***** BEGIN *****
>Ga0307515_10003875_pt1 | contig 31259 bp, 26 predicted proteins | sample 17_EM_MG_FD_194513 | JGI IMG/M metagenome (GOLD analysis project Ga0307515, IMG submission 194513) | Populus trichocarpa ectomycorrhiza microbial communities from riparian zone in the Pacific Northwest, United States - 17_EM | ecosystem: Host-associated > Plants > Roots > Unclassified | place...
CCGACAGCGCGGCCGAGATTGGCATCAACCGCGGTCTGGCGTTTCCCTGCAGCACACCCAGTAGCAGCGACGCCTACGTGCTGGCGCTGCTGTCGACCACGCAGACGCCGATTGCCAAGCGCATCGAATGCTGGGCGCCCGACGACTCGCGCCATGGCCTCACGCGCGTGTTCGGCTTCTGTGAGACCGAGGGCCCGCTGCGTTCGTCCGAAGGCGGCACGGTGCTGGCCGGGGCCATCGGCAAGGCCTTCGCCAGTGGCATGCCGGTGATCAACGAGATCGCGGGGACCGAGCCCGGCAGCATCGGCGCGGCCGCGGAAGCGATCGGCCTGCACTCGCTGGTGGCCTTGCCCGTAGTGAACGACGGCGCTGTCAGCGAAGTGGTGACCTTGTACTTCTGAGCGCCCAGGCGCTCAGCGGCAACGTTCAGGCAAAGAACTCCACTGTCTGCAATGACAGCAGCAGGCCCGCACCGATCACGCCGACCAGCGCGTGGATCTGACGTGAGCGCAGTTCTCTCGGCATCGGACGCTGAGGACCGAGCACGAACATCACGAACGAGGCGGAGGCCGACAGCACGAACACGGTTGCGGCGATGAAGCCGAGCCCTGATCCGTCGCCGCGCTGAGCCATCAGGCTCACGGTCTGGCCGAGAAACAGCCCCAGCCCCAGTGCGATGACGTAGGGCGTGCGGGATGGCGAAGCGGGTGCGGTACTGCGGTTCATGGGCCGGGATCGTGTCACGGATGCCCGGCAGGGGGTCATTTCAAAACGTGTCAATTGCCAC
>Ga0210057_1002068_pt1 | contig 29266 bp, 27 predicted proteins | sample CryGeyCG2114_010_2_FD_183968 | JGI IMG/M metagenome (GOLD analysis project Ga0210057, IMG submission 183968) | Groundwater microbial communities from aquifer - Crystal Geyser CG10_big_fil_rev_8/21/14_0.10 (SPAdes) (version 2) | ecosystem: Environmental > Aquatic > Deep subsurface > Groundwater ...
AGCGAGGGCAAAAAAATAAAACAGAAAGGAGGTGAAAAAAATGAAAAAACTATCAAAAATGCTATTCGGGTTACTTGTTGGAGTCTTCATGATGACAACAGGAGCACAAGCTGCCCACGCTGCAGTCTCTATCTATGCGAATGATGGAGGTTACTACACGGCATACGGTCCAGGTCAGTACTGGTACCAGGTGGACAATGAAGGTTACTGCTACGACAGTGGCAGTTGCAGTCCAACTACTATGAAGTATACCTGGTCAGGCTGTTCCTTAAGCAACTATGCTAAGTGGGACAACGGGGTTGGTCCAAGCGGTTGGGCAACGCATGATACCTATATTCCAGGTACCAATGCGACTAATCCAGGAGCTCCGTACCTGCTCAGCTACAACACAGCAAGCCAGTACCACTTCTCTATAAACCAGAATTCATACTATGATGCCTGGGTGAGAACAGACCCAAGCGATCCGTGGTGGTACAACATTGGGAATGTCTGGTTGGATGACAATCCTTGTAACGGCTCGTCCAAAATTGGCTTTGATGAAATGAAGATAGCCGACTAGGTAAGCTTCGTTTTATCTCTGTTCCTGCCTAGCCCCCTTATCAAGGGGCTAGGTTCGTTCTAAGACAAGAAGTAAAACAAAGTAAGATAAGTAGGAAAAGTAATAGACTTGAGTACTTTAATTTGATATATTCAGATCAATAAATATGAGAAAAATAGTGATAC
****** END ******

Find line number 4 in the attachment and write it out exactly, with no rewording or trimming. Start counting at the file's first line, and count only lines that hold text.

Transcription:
AGCGAGGGCAAAAAAATAAAACAGAAAGGAGGTGAAAAAAATGAAAAAACTATCAAAAATGCTATTCGGGTTACTTGTTGGAGTCTTCATGATGACAACAGGAGCACAAGCTGCCCACGCTGCAGTCTCTATCTATGCGAATGATGGAGGTTACTACACGGCATACGGTCCAGGTCAGTACTGGTACCAGGTGGACAATGAAGGTTACTGCTACGACAGTGGCAGTTGCAGTCCAACTACTATGAAGTATACCTGGTCAGGCTGTTCCTTAAGCAACTATGCTAAGTGGGACAACGGGGTTGGTCCAAGCGGTTGGGCAACGCATGATACCTATATTCCAGGTACCAATGCGACTAATCCAGGAGCTCCGTACCTGCTCAGCTACAACACAGCAAGCCAGTACCACTTCTCTATAAACCAGAATTCATACTATGATGCCTGGGTGAGAACAGACCCAAGCGATCCGTGGTGGTACAACATTGGGAATGTCTGGTTGGATGACAATCCTTGTAACGGCTCGTCCAAAATTGGCTTTGATGAAATGAAGATAGCCGACTAGGTAAGCTTCGTTTTATCTCTGTTCCTGCCTAGCCCCCTTATCAAGGGGCTAGGTTCGTTCTAAGACAAGAAGTAAAACAAAGTAAGATAAGTAGGAAAAGTAATAGACTTGAGTACTTTAATTTGATATATTCAGATCAATAAATATGAGAAAAATAGTGATAC